And in that context, I was vastly impressed by our film— Veils, by Dan Susman, a young Jewish film-maker. It’s a witty, beautifully crafted short — indeed the quality of its cinematorgaphy left me longing to see it one day on a very large screen. It tells the story of a Jewish bride and Palestinian Arab Groom in North London, but as the IMDB says, it’s not the standard Romeo and Juliet story — not quite. Maureen Lipman heads a strong cast. Janie Booth’s stony-faced Meshugeneh is unforgettably nightmare-inducing.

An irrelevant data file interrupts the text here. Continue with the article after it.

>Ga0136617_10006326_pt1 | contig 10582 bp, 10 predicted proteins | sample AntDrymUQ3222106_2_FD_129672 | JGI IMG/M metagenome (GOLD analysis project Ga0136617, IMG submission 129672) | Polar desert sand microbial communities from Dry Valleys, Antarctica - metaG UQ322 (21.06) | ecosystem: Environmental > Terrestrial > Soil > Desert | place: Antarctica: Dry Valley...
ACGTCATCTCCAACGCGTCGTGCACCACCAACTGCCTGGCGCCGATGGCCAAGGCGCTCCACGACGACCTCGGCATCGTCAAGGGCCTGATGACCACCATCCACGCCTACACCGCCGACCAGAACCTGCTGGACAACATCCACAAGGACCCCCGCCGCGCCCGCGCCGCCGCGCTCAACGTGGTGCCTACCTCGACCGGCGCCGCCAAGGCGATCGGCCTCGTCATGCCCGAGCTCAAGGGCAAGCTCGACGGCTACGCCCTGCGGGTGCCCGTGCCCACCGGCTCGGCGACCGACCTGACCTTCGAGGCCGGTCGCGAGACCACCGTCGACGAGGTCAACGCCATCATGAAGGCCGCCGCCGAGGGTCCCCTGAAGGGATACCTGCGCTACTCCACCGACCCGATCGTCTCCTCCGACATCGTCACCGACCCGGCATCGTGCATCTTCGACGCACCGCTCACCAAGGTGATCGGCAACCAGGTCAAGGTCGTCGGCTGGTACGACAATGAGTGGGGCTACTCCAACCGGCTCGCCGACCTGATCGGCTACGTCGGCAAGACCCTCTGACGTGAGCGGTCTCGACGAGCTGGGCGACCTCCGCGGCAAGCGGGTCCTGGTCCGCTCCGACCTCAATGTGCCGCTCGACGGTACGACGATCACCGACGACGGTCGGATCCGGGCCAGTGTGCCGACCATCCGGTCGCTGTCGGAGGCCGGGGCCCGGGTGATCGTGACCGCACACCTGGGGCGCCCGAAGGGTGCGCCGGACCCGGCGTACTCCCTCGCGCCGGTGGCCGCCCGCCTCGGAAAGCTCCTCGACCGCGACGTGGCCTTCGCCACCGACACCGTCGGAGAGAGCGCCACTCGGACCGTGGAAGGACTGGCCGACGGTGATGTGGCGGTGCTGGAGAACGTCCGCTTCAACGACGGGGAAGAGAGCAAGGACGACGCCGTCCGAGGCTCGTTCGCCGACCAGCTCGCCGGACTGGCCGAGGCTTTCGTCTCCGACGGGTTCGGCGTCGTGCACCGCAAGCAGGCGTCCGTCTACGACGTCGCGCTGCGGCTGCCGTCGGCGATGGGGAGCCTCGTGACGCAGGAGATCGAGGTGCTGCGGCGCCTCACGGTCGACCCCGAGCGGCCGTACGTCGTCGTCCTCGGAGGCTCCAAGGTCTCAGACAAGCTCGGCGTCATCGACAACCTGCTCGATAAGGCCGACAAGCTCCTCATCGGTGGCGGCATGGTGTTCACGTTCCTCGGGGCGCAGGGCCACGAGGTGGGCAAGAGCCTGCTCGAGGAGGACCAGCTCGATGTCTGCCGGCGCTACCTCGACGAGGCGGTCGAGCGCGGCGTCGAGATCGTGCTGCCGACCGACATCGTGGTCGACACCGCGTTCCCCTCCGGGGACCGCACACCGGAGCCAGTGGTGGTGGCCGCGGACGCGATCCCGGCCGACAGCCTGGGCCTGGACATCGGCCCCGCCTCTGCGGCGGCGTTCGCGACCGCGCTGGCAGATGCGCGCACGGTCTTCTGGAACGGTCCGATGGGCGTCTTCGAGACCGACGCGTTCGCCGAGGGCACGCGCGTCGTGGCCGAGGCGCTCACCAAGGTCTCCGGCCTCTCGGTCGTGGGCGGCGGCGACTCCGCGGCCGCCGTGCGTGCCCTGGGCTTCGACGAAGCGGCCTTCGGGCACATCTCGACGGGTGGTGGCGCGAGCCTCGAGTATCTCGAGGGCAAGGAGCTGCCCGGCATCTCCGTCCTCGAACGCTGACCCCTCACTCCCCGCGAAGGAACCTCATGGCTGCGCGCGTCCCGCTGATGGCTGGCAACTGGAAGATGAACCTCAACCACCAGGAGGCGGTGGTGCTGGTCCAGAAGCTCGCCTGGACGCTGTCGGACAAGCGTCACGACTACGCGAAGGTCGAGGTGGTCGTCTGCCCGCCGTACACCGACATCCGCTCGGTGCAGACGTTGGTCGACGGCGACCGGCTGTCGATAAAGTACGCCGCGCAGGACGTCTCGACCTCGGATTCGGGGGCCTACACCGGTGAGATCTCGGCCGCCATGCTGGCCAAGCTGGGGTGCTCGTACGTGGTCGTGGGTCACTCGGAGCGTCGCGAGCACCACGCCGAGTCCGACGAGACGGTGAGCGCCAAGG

Made by a typical team of Jews, Palestinians and Bengali Italians, Veils could have been a right old mix-up — but it isn’t. It has powerful intellectual foundations, in which anthropology buffs will recognise the influence of Benedict Anderson’s Imagined Communities. I don’t want to spoil the film’s twists and subtleties for anyone else who gets to see it, but it doesn’t half make you think of your own assumptions about other people, wherever you belong on the soggy liberal to hardball chauvinist scale.